Anyways, let's be on track and proceed with the computation of implied volatility for both call and put options for all the strike prices traded in the market. The methodology of calculating the same is that we take the actual option price available from the options chain, feed the same in the BSM model to reverse engineer the implied volatility using the vollib python library. The "iv" function of vollib is very simple and easy to execute for all the strike prices via loop statement as shown below-

The results are as per the expectation- the implied volatility computed above is exactly equal (rounded off to 2 digits) to the implied volatility prevailing in the market (and approximately equal if rounded off to 4 digits). Also, if we ignore the price jumps, a beautiful volatility smirk- the reverse pattern is formed and the created model worked absolutely fine with zero model risk/errors.

### Impact on Implied Volatility

**Due to change in stock price**:*i.e., moneyness of an option***Due to short-dated & long-dated options**: The implied volatility computed by reverse engineering using BSM Model, a pronounced curvature is formed and that curvature is more pronounced for short-dated options and less pronounced for long-dated options. This is based on the fact that long-dated options have more time value (difference of actual option price and the intrinsic value of that option), while short-dated options have less time value priced in them. Also, understand that one of the properties of log-normal distribution is that there should not be any price jumps (causes due to corporate events, financial budget, etc.) that directly impact an option's intrinsic value. But, it tends to average out in the long run and that is why we see a smooth-flattish implied volatility curve for long-dated options.*i.e., time decay*

### Implied Volatility (CPIV) Spreads between Call & Put Options | Trading Signal

The calculated implied volatility for the call options above is not actually equal to that of the put options having calculated at the same strike price for the same expiry.

The implied volatility spread calculated above is called Call-Put Implied Volatility (CPIV) Spread is computed by taking the difference of Call Implied Volatility and Put Implied Volatility and based on that, the model generates signals. However, institutional traders use the weighted average of CPIV computed using Open Interest, and based on that traders take long/short positions in high CPIV stocks and short/long positions in low CPIV stocks depending upon the moneyness (ITM and OTM respectively) to generate returns.

### Impact on Option Greeks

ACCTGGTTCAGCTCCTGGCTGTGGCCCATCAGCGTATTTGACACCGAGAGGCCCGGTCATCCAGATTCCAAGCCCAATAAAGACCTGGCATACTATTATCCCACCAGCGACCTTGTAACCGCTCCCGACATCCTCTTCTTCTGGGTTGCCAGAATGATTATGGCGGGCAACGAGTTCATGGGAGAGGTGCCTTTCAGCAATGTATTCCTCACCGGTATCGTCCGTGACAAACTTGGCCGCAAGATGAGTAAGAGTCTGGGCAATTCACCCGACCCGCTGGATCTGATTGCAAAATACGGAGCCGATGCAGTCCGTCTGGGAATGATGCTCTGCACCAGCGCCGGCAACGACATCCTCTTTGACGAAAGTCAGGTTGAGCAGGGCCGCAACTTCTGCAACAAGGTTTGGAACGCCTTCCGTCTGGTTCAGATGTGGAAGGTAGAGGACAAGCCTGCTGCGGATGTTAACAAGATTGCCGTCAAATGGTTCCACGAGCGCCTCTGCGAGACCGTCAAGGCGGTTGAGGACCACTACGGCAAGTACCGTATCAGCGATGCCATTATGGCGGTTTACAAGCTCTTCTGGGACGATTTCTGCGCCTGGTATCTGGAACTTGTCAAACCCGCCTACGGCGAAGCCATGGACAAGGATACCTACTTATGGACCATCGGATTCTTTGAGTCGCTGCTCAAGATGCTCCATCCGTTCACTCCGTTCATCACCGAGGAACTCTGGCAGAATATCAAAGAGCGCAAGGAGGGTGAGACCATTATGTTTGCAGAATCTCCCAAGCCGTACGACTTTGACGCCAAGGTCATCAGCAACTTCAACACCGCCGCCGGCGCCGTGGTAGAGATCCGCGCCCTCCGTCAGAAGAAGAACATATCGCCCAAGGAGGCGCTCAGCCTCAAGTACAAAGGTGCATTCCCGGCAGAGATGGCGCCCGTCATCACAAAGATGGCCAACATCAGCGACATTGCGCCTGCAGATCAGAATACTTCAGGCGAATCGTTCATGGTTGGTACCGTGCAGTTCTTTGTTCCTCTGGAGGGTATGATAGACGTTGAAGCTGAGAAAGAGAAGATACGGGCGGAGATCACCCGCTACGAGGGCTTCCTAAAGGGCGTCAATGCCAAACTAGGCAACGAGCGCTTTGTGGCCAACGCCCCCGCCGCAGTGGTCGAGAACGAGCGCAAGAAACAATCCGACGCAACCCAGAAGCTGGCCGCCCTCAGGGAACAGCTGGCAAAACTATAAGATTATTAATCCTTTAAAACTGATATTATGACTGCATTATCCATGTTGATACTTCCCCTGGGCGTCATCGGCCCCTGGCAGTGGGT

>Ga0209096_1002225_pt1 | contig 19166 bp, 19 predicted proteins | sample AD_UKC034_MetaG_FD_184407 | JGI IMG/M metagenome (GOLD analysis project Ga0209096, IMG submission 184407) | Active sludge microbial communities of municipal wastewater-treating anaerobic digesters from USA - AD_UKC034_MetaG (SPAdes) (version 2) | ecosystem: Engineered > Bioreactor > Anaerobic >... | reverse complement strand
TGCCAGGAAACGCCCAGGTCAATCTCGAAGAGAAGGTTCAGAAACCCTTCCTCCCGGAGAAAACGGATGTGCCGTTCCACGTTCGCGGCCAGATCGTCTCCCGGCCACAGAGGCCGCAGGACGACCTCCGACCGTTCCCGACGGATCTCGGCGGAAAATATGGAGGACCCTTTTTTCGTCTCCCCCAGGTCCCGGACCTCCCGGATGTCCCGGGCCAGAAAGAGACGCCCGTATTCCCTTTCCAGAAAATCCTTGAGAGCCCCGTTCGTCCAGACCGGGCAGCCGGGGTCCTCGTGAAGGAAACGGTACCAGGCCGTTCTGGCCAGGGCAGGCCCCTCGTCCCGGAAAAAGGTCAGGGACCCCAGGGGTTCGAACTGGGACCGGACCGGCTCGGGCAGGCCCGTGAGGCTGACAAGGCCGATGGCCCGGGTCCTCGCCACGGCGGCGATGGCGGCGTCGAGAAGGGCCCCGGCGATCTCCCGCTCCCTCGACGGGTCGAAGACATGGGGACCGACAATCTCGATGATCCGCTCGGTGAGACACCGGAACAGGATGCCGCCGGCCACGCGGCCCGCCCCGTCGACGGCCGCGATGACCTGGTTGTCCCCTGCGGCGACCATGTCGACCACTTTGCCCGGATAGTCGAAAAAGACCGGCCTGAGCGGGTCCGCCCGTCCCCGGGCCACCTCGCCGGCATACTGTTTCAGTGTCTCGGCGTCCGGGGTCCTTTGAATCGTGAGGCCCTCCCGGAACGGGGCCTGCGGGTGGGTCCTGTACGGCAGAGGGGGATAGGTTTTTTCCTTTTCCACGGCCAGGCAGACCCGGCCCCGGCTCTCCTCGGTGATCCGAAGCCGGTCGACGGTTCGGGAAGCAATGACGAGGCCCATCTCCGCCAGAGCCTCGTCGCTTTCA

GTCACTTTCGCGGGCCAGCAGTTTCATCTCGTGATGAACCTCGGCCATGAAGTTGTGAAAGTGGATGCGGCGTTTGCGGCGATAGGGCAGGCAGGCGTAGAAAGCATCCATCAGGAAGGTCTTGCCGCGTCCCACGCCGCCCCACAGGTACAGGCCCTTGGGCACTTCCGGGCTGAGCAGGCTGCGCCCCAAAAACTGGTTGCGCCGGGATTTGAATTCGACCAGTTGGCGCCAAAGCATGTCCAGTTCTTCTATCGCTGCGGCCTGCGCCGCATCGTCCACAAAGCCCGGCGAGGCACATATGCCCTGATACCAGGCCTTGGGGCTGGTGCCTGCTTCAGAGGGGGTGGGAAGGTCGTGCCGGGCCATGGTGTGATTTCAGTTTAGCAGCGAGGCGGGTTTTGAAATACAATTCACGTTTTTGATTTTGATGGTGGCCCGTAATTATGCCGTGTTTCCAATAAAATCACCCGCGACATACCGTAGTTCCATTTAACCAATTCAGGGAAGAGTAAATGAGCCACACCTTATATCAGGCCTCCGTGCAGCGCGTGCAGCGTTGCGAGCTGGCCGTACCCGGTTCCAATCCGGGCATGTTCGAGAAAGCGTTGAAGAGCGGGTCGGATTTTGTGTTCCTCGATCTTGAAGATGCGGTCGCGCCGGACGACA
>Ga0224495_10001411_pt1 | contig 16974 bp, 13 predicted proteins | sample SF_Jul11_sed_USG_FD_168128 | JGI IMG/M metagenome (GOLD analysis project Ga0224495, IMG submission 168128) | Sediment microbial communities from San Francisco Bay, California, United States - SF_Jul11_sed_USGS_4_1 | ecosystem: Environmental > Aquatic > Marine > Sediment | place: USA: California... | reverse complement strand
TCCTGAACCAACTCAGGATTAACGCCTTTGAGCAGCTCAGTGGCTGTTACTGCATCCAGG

**Use of Historical Volatility & Change in Implied Volatility**

Most importantly, due to volatility skew *i.e., different implied volatility at different strike prices*, the computation of option greeks becomes highly complicated. The greeks, especially delta, computed under the constant volatility assumption of the BSM Model is different as compared to the one computed using the implied volatility. It should be calibrated using the implied/actual volatility to represent the true delta value of an option.

*Call & Put Delta [Historical Volatility] is the delta value calculated using the historical volatility based on the time-series data of the underlying. Call & Put Delta [ATM Implied Volatility] is the delta value calculated using the average implied volatility at ATM strike price of call and put options. Call & Put Delta [Implied Volatility] is the delta values calculated using the computed Implied volatility at the respective strike price of all calls and puts options.*

The implied volatility computed by reverse engineering using BSM Model or the actual volatility prevailing in the market is generally higher than the realized volatility i.e., the volatility derived from the time-series data of the underlying for the lower strike price options. With an increase in volatility (as implied volatility > historical volatility), the options delta approach towards 0.5 as more and more strike prices are now covered, which have possibilities for winding up ITM. The linearity of the delta also increases (i.e., options delta becomes less volatile); therefore, the gamma tends to become flat.

Traders become more conscious when the volatility in the market rises as they perceive an increased likelihood that the ITM strike option could land OTM at expiration and therefore, the probability (i.e., delta) of an option landing ITM diminishes. In other words, low implied volatility will tend to have a higher delta value for ITM options because the probability of an ITM option landing ITM is high and a lower delta value for OTM options because the probability of an OTM option landing ITM is very low.